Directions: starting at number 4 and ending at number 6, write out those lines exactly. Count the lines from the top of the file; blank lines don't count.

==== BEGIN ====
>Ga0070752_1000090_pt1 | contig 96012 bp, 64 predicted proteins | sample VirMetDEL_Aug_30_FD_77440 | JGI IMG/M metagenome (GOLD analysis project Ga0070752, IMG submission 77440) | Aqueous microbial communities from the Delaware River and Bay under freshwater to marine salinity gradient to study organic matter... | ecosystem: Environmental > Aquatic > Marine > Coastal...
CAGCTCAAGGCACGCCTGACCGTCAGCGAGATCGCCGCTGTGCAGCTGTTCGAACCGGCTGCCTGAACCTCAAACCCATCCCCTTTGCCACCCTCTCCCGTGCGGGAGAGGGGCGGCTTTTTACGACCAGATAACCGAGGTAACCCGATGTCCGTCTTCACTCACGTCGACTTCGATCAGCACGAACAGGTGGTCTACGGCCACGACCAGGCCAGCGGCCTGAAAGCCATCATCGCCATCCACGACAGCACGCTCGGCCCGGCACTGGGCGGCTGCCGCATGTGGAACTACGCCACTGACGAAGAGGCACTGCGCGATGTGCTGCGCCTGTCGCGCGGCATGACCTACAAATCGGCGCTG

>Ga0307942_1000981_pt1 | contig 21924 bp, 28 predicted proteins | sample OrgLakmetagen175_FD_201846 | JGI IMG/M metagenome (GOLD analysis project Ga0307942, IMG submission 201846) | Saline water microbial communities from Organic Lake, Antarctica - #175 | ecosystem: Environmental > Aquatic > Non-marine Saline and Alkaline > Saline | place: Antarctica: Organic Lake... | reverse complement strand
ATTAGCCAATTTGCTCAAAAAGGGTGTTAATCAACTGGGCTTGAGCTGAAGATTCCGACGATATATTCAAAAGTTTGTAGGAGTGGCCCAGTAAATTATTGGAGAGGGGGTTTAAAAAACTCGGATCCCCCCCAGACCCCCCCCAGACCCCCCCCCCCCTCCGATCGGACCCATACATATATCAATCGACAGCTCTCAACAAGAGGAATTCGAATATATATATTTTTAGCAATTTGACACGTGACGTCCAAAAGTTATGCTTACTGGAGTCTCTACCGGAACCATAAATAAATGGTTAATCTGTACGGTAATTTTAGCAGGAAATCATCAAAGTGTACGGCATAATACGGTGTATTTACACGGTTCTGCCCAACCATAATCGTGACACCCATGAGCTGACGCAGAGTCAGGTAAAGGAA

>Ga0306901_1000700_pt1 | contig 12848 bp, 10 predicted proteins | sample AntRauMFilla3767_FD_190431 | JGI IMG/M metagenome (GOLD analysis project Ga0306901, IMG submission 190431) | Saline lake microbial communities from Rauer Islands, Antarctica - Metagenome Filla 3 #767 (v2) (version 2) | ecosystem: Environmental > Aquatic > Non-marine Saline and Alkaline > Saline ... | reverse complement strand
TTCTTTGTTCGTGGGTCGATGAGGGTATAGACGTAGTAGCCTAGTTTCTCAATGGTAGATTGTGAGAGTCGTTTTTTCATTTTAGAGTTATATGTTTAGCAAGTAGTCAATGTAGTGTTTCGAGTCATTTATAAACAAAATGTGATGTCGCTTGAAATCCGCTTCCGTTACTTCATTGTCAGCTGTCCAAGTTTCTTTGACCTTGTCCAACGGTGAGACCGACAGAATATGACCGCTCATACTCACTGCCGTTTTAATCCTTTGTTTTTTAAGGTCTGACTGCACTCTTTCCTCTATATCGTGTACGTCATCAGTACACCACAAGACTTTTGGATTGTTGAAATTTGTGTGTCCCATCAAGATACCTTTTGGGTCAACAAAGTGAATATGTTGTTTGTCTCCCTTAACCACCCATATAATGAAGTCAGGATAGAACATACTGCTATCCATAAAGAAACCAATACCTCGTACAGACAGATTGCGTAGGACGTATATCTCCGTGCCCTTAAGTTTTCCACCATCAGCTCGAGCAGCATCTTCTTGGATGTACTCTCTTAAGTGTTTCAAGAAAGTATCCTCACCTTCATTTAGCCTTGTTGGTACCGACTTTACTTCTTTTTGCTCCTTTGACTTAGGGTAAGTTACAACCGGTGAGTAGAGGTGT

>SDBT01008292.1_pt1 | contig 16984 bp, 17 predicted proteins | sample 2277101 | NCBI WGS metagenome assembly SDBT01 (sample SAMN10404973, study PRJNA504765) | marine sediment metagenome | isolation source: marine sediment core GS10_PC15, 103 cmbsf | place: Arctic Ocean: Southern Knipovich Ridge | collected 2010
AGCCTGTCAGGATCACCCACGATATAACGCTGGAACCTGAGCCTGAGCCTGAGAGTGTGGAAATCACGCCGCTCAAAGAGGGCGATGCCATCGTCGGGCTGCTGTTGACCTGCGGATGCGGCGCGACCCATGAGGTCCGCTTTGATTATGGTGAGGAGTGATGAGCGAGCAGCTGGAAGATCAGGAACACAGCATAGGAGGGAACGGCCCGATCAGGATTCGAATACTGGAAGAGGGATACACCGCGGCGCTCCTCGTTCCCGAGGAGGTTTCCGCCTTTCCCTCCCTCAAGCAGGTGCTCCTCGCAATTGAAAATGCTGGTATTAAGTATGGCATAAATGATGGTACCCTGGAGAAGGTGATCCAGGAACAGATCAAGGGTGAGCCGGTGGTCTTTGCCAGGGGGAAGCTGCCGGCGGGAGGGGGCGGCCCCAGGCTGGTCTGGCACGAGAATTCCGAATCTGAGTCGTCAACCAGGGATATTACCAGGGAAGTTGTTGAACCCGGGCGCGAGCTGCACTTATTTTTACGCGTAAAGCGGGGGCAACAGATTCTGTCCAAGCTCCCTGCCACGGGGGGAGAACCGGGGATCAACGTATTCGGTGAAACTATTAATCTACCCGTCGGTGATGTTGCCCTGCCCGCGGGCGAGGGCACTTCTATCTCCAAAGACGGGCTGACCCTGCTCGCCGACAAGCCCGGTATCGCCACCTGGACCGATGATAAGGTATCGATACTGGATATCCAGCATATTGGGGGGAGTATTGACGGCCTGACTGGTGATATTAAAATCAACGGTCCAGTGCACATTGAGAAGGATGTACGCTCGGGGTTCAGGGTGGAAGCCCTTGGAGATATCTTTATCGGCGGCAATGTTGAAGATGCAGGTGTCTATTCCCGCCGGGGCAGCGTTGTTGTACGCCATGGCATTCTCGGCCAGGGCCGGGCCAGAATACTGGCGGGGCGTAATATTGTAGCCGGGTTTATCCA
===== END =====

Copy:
ATTAGCCAATTTGCTCAAAAAGGGTGTTAATCAACTGGGCTTGAGCTGAAGATTCCGACGATATATTCAAAAGTTTGTAGGAGTGGCCCAGTAAATTATTGGAGAGGGGGTTTAAAAAACTCGGATCCCCCCCAGACCCCCCCCAGACCCCCCCCCCCCTCCGATCGGACCCATACATATATCAATCGACAGCTCTCAACAAGAGGAATTCGAATATATATATTTTTAGCAATTTGACACGTGACGTCCAAAAGTTATGCTTACTGGAGTCTCTACCGGAACCATAAATAAATGGTTAATCTGTACGGTAATTTTAGCAGGAAATCATCAAAGTGTACGGCATAATACGGTGTATTTACACGGTTCTGCCCAACCATAATCGTGACACCCATGAGCTGACGCAGAGTCAGGTAAAGGAA

>Ga0306901_1000700_pt1 | contig 12848 bp, 10 predicted proteins | sample AntRauMFilla3767_FD_190431 | JGI IMG/M metagenome (GOLD analysis project Ga0306901, IMG submission 190431) | Saline lake microbial communities from Rauer Islands, Antarctica - Metagenome Filla 3 #767 (v2) (version 2) | ecosystem: Environmental > Aquatic > Non-marine Saline and Alkaline > Saline ... | reverse complement strand
TTCTTTGTTCGTGGGTCGATGAGGGTATAGACGTAGTAGCCTAGTTTCTCAATGGTAGATTGTGAGAGTCGTTTTTTCATTTTAGAGTTATATGTTTAGCAAGTAGTCAATGTAGTGTTTCGAGTCATTTATAAACAAAATGTGATGTCGCTTGAAATCCGCTTCCGTTACTTCATTGTCAGCTGTCCAAGTTTCTTTGACCTTGTCCAACGGTGAGACCGACAGAATATGACCGCTCATACTCACTGCCGTTTTAATCCTTTGTTTTTTAAGGTCTGACTGCACTCTTTCCTCTATATCGTGTACGTCATCAGTACACCACAAGACTTTTGGATTGTTGAAATTTGTGTGTCCCATCAAGATACCTTTTGGGTCAACAAAGTGAATATGTTGTTTGTCTCCCTTAACCACCCATATAATGAAGTCAGGATAGAACATACTGCTATCCATAAAGAAACCAATACCTCGTACAGACAGATTGCGTAGGACGTATATCTCCGTGCCCTTAAGTTTTCCACCATCAGCTCGAGCAGCATCTTCTTGGATGTACTCTCTTAAGTGTTTCAAGAAAGTATCCTCACCTTCATTTAGCCTTGTTGGTACCGACTTTACTTCTTTTTGCTCCTTTGACTTAGGGTAAGTTACAACCGGTGAGTAGAGGTGT